Postsecondary Science and Math Programs Face Title IX Review
This summer, the US Department of Education (ED) will conduct in-depth investigations of how colleges and universities are treating women and men students and faculty in their science and mathematics departments. Title IX, the 1972 law prohibiting sex discrimination in educational programs, is best known for its effects on federally funded athletic opportunities. "This reminds educators and students that Title IX is designed to protect against much more than sex discrimination in athletics," said Dr. Sue Klein, Education Equity Director at the Feminist Majority Foundation.
The current push to apply Title IX to academic departments stems in part from a July 2004 study by the Government Accountability Office that found that Title-IX compliance reviews in the sciences "have largely been neglected," reports the National Journal. The compliance reviews of university math and science programs will look for policies that may result in women "feeling unwelcome in pursuing advanced degrees or tenured positions," said Stephanie Monroe, assistant education secretary for civil rights, in Inside Higher Ed. The National Science Foundation is working with ED to create the review process, focusing in part on whether engineering and computer science departments offer as much support to women students as to men. Jocelyn Samuels of the National Women's Law Center applauded the inquiries to Inside Higher Ed, but warned that "the devil will be in the details," because "Discrimination is much broader than explicitly saying 'we don't want you here because you are a woman.' There can be all forms of discrimination."
Klein added that "This broadened attention to compliance should be accompanied by reminders to all institutions to involve their Title IX Coordinators in collecting, analyzing, and publishing sex and race statistics on students, staff, faculty, and administrators in science and related fields."
8/28/2015 Alaska Court Protects Abortion Access for Low-Income Women - The Alaska Superior Court struck down a state law yesterday that would have severely limited abortion access for low-income women in Alaska.
The state's Superior Court also struck down a Department of Health and Social Services regulation that placed narrow specifications on Medicaid coverage for abortions, requiring that Medicaid-funded abortions be determined by a physician to be "medically necessary." Last year, the Center for Reproductive Rights, the American Civil Liberties Union, and Planned Parenthood sued on behalf of the Planned Parenthood of the Great Northwest, claiming that the narrow definition of "medically necessary" arbitrarily established conditions designed to restrict the ability of low-income women to access abortion services.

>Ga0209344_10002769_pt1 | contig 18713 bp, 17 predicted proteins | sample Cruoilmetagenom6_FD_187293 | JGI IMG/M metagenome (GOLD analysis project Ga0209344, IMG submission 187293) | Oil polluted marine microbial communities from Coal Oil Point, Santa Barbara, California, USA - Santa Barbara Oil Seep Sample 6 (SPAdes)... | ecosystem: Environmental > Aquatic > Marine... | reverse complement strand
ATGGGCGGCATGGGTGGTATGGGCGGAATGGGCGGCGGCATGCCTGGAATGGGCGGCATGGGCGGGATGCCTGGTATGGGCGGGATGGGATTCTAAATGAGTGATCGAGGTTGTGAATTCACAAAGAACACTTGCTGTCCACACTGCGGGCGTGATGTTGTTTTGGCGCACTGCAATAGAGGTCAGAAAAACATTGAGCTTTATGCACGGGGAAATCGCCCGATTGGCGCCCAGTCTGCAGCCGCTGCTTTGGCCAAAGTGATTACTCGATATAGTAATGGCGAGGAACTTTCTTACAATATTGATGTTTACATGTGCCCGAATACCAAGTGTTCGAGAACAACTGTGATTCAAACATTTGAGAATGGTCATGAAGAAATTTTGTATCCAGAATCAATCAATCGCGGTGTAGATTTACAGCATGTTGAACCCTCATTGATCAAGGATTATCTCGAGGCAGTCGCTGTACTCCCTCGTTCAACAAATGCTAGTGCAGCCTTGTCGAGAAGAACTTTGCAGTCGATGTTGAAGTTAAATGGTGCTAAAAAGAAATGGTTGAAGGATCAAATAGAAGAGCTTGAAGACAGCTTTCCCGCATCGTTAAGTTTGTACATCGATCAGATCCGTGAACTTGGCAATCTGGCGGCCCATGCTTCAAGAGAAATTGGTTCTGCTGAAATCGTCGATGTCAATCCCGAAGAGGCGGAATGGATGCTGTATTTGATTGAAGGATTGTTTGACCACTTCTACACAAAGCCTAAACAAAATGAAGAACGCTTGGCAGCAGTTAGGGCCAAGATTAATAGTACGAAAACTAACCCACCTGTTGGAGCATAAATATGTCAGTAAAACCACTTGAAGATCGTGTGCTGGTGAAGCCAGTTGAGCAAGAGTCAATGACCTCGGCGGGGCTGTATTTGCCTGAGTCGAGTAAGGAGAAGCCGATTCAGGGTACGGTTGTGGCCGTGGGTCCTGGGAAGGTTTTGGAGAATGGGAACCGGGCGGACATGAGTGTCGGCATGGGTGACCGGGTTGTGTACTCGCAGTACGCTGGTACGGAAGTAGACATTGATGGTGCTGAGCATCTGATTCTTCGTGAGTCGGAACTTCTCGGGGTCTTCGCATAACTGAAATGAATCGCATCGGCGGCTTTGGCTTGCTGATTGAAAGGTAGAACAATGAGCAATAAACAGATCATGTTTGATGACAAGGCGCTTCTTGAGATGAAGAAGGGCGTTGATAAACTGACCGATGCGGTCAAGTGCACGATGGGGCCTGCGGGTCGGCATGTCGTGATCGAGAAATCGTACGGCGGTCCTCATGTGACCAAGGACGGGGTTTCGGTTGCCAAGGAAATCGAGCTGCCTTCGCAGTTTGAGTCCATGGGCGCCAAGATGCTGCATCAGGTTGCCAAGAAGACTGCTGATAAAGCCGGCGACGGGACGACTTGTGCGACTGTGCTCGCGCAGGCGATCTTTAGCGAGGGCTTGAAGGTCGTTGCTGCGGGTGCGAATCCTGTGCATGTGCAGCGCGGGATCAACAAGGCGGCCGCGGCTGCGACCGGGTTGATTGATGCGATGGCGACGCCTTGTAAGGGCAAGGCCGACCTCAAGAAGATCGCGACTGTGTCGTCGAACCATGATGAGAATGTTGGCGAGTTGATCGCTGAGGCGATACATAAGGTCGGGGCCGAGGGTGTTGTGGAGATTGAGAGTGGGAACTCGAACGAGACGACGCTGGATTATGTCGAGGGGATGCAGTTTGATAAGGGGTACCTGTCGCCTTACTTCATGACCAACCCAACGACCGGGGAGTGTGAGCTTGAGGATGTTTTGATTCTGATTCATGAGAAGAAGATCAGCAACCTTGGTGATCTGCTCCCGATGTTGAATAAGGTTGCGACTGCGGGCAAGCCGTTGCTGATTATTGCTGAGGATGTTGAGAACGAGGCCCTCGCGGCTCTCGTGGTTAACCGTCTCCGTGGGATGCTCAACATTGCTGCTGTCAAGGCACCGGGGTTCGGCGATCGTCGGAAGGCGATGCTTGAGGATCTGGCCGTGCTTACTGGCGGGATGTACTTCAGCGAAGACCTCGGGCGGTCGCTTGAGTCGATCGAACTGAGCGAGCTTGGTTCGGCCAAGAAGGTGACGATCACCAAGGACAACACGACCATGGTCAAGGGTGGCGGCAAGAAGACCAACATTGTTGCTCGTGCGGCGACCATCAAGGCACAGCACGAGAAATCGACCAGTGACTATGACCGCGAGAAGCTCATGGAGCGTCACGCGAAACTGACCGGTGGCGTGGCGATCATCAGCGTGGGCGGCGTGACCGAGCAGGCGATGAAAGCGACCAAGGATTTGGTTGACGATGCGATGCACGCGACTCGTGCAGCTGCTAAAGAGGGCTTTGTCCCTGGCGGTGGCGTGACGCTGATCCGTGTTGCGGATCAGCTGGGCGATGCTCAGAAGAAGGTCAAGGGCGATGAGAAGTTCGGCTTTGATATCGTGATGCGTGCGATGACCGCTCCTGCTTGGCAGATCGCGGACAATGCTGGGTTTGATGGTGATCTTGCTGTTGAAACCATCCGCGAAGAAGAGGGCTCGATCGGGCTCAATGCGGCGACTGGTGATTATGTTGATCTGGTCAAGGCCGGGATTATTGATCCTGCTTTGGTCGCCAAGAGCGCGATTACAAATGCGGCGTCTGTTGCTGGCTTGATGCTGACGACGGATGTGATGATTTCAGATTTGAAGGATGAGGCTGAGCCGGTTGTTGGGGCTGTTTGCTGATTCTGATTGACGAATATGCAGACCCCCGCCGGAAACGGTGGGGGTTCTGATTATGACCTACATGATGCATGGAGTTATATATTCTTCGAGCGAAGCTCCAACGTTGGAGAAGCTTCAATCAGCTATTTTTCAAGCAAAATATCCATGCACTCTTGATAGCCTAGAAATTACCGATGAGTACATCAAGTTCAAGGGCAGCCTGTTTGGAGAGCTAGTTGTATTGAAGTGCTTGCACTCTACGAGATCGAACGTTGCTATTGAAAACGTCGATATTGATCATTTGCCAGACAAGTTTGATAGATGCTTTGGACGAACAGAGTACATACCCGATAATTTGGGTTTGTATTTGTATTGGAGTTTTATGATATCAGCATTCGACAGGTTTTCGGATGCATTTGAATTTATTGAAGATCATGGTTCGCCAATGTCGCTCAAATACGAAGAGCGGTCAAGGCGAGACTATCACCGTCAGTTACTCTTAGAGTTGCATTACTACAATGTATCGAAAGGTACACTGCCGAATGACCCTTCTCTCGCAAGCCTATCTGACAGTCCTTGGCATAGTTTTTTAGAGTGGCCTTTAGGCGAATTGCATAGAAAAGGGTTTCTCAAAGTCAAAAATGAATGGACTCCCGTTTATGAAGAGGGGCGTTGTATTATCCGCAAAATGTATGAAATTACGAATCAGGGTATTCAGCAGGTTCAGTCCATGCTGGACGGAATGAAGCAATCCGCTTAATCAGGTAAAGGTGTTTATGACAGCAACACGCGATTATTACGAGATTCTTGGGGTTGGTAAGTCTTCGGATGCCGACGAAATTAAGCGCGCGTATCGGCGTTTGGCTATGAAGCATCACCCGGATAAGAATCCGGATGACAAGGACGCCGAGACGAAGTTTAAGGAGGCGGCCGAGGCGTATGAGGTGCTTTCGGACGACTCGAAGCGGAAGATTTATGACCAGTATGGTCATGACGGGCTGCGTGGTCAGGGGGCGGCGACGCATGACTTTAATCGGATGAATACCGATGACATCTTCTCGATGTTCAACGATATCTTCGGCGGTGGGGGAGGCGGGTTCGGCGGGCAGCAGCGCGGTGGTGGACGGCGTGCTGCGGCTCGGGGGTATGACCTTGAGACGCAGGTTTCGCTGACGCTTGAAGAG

The law was temporarily blocked last July by an Alaskan state court judge.
Superior Court Judge John Suddock ordered yesterday that the state be blocked from implementing this regulation, ruling that it placed an undue burden on low-income women seeking abortion services in Alaska.
"By providing health care to all poor Alaskans except women who need abortions, the challenged regulation violates the state constitutional guarantee of 'equal rights, opportunities, and protection under the law'," the ruling read.
"We applaud the superior court for striing down these cruel restrictions on women's health and rights that violate the Alaska Constitution," said Chris Charbonneau, CEO of Planned Parenthood of the Great Northwest and the Hawaiian Islands. . . .
8/26/2015 Saudi Women Prepare to Vote for the First Time - The fight for gender equality is making slow but notable progress in Saudi Arabia, where women will be allowed to vote for the first time in upcoming December elections.
This shift in Saudi law came in 2011, when a royal decree announced that women would be allowed to vote and run in local elections beginning in December of 2015. . . .